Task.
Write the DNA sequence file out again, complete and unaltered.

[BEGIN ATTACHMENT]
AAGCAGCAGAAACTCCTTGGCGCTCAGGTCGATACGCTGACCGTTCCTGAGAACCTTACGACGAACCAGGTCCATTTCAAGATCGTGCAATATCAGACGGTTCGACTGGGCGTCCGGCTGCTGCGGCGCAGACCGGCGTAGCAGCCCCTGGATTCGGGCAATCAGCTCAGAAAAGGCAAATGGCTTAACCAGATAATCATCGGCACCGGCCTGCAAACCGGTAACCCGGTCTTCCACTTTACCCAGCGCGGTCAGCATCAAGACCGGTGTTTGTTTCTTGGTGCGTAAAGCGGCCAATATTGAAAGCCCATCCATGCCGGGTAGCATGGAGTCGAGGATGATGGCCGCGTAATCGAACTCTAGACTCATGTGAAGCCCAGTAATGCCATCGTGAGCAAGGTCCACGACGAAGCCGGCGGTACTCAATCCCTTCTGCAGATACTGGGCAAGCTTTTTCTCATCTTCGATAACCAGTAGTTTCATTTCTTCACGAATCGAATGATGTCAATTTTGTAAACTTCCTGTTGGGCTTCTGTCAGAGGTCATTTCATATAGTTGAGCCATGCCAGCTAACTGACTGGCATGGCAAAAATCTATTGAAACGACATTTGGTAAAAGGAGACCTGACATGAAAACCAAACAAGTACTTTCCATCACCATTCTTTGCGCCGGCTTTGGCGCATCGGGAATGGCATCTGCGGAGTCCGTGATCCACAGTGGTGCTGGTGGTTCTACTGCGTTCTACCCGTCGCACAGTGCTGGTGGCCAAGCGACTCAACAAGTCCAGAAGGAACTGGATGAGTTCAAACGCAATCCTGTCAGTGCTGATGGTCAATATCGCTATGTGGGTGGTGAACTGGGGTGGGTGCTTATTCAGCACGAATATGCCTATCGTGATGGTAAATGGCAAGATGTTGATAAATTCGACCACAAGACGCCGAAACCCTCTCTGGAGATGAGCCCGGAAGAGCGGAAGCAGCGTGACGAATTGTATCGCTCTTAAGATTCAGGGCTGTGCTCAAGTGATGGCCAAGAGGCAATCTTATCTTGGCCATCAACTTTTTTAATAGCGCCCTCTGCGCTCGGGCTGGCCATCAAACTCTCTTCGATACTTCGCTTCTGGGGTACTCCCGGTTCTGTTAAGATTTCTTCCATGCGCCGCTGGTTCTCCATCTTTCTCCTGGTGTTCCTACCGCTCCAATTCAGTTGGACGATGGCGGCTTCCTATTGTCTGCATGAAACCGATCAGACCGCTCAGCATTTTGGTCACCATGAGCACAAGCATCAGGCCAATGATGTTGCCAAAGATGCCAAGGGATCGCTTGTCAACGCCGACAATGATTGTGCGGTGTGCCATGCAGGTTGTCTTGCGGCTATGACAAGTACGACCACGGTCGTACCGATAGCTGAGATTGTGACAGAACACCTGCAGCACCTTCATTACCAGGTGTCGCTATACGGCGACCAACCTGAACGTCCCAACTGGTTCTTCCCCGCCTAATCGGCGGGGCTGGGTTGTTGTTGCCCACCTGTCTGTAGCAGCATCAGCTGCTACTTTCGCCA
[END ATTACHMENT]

AAGCAGCAGAAACTCCTTGGCGCTCAGGTCGATACGCTGACCGTTCCTGAGAACCTTACGACGAACCAGGTCCATTTCAAGATCGTGCAATATCAGACGGTTCGACTGGGCGTCCGGCTGCTGCGGCGCAGACCGGCGTAGCAGCCCCTGGATTCGGGCAATCAGCTCAGAAAAGGCAAATGGCTTAACCAGATAATCATCGGCACCGGCCTGCAAACCGGTAACCCGGTCTTCCACTTTACCCAGCGCGGTCAGCATCAAGACCGGTGTTTGTTTCTTGGTGCGTAAAGCGGCCAATATTGAAAGCCCATCCATGCCGGGTAGCATGGAGTCGAGGATGATGGCCGCGTAATCGAACTCTAGACTCATGTGAAGCCCAGTAATGCCATCGTGAGCAAGGTCCACGACGAAGCCGGCGGTACTCAATCCCTTCTGCAGATACTGGGCAAGCTTTTTCTCATCTTCGATAACCAGTAGTTTCATTTCTTCACGAATCGAATGATGTCAATTTTGTAAACTTCCTGTTGGGCTTCTGTCAGAGGTCATTTCATATAGTTGAGCCATGCCAGCTAACTGACTGGCATGGCAAAAATCTATTGAAACGACATTTGGTAAAAGGAGACCTGACATGAAAACCAAACAAGTACTTTCCATCACCATTCTTTGCGCCGGCTTTGGCGCATCGGGAATGGCATCTGCGGAGTCCGTGATCCACAGTGGTGCTGGTGGTTCTACTGCGTTCTACCCGTCGCACAGTGCTGGTGGCCAAGCGACTCAACAAGTCCAGAAGGAACTGGATGAGTTCAAACGCAATCCTGTCAGTGCTGATGGTCAATATCGCTATGTGGGTGGTGAACTGGGGTGGGTGCTTATTCAGCACGAATATGCCTATCGTGATGGTAAATGGCAAGATGTTGATAAATTCGACCACAAGACGCCGAAACCCTCTCTGGAGATGAGCCCGGAAGAGCGGAAGCAGCGTGACGAATTGTATCGCTCTTAAGATTCAGGGCTGTGCTCAAGTGATGGCCAAGAGGCAATCTTATCTTGGCCATCAACTTTTTTAATAGCGCCCTCTGCGCTCGGGCTGGCCATCAAACTCTCTTCGATACTTCGCTTCTGGGGTACTCCCGGTTCTGTTAAGATTTCTTCCATGCGCCGCTGGTTCTCCATCTTTCTCCTGGTGTTCCTACCGCTCCAATTCAGTTGGACGATGGCGGCTTCCTATTGTCTGCATGAAACCGATCAGACCGCTCAGCATTTTGGTCACCATGAGCACAAGCATCAGGCCAATGATGTTGCCAAAGATGCCAAGGGATCGCTTGTCAACGCCGACAATGATTGTGCGGTGTGCCATGCAGGTTGTCTTGCGGCTATGACAAGTACGACCACGGTCGTACCGATAGCTGAGATTGTGACAGAACACCTGCAGCACCTTCATTACCAGGTGTCGCTATACGGCGACCAACCTGAACGTCCCAACTGGTTCTTCCCCGCCTAATCGGCGGGGCTGGGTTGTTGTTGCCCACCTGTCTGTAGCAGCATCAGCTGCTACTTTCGCCA